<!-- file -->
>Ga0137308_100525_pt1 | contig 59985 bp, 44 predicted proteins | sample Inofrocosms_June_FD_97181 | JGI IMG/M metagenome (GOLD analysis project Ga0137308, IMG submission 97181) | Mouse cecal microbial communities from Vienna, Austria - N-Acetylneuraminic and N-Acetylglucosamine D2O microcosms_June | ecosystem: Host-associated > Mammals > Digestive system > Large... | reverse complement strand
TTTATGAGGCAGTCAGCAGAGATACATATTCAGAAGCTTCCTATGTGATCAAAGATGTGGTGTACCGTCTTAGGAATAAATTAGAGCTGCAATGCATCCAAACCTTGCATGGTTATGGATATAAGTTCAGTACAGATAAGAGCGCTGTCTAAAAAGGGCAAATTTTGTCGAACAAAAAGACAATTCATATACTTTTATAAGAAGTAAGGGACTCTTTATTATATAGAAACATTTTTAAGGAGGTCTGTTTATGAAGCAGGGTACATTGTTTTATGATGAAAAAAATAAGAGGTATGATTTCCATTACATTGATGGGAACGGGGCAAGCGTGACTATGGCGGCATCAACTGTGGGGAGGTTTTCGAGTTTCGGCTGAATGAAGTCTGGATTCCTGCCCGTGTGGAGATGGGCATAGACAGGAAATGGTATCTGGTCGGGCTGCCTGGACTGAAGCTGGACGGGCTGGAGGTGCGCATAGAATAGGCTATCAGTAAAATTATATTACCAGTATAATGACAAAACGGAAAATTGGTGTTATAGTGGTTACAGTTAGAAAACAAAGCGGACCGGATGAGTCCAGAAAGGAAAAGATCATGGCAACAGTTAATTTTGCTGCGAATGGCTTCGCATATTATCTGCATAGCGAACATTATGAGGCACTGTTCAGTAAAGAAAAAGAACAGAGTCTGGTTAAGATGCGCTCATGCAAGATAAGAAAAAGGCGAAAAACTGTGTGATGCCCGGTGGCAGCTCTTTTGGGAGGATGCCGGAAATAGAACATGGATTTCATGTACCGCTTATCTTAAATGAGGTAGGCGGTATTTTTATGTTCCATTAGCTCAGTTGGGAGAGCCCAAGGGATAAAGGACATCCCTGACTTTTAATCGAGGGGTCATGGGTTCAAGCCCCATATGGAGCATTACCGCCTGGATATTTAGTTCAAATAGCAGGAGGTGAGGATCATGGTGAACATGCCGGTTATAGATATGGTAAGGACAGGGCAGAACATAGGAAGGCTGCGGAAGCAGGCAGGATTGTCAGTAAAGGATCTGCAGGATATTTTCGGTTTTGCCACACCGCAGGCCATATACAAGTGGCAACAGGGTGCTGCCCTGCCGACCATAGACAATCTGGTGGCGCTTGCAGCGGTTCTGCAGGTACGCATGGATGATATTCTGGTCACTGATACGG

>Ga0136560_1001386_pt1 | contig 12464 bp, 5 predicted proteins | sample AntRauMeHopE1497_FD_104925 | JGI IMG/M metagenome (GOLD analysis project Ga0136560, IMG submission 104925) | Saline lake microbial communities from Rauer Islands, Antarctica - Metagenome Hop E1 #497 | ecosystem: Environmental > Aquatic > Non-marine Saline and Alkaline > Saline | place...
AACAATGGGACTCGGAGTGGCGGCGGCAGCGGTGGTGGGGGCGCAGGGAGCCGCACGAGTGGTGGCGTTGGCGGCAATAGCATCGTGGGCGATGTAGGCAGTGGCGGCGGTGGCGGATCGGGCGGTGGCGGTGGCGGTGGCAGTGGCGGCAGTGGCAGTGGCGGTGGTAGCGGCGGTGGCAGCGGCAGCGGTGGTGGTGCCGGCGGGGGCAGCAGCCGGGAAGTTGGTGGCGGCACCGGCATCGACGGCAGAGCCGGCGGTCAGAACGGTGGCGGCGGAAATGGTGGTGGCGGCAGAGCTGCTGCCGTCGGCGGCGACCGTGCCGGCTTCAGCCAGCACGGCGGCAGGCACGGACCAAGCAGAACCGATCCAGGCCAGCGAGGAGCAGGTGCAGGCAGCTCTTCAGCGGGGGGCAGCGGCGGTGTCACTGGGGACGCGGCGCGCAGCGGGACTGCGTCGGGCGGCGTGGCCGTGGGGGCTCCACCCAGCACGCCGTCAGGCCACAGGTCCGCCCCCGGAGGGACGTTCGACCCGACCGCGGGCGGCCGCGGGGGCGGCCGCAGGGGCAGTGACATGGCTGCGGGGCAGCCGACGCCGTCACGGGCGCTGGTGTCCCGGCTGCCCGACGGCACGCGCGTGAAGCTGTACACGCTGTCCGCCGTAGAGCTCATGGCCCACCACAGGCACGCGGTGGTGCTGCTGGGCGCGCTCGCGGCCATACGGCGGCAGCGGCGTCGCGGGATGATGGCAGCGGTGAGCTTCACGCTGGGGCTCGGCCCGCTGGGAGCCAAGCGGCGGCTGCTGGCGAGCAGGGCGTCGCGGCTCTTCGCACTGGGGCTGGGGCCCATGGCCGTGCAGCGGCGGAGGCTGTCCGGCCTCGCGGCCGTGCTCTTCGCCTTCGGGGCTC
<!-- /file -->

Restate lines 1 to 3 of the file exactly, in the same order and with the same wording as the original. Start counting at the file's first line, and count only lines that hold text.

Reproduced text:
>Ga0137308_100525_pt1 | contig 59985 bp, 44 predicted proteins | sample Inofrocosms_June_FD_97181 | JGI IMG/M metagenome (GOLD analysis project Ga0137308, IMG submission 97181) | Mouse cecal microbial communities from Vienna, Austria - N-Acetylneuraminic and N-Acetylglucosamine D2O microcosms_June | ecosystem: Host-associated > Mammals > Digestive system > Large... | reverse complement strand
TTTATGAGGCAGTCAGCAGAGATACATATTCAGAAGCTTCCTATGTGATCAAAGATGTGGTGTACCGTCTTAGGAATAAATTAGAGCTGCAATGCATCCAAACCTTGCATGGTTATGGATATAAGTTCAGTACAGATAAGAGCGCTGTCTAAAAAGGGCAAATTTTGTCGAACAAAAAGACAATTCATATACTTTTATAAGAAGTAAGGGACTCTTTATTATATAGAAACATTTTTAAGGAGGTCTGTTTATGAAGCAGGGTACATTGTTTTATGATGAAAAAAATAAGAGGTATGATTTCCATTACATTGATGGGAACGGGGCAAGCGTGACTATGGCGGCATCAACTGTGGGGAGGTTTTCGAGTTTCGGCTGAATGAAGTCTGGATTCCTGCCCGTGTGGAGATGGGCATAGACAGGAAATGGTATCTGGTCGGGCTGCCTGGACTGAAGCTGGACGGGCTGGAGGTGCGCATAGAATAGGCTATCAGTAAAATTATATTACCAGTATAATGACAAAACGGAAAATTGGTGTTATAGTGGTTACAGTTAGAAAACAAAGCGGACCGGATGAGTCCAGAAAGGAAAAGATCATGGCAACAGTTAATTTTGCTGCGAATGGCTTCGCATATTATCTGCATAGCGAACATTATGAGGCACTGTTCAGTAAAGAAAAAGAACAGAGTCTGGTTAAGATGCGCTCATGCAAGATAAGAAAAAGGCGAAAAACTGTGTGATGCCCGGTGGCAGCTCTTTTGGGAGGATGCCGGAAATAGAACATGGATTTCATGTACCGCTTATCTTAAATGAGGTAGGCGGTATTTTTATGTTCCATTAGCTCAGTTGGGAGAGCCCAAGGGATAAAGGACATCCCTGACTTTTAATCGAGGGGTCATGGGTTCAAGCCCCATATGGAGCATTACCGCCTGGATATTTAGTTCAAATAGCAGGAGGTGAGGATCATGGTGAACATGCCGGTTATAGATATGGTAAGGACAGGGCAGAACATAGGAAGGCTGCGGAAGCAGGCAGGATTGTCAGTAAAGGATCTGCAGGATATTTTCGGTTTTGCCACACCGCAGGCCATATACAAGTGGCAACAGGGTGCTGCCCTGCCGACCATAGACAATCTGGTGGCGCTTGCAGCGGTTCTGCAGGTACGCATGGATGATATTCTGGTCACTGATACGG

>Ga0136560_1001386_pt1 | contig 12464 bp, 5 predicted proteins | sample AntRauMeHopE1497_FD_104925 | JGI IMG/M metagenome (GOLD analysis project Ga0136560, IMG submission 104925) | Saline lake microbial communities from Rauer Islands, Antarctica - Metagenome Hop E1 #497 | ecosystem: Environmental > Aquatic > Non-marine Saline and Alkaline > Saline | place...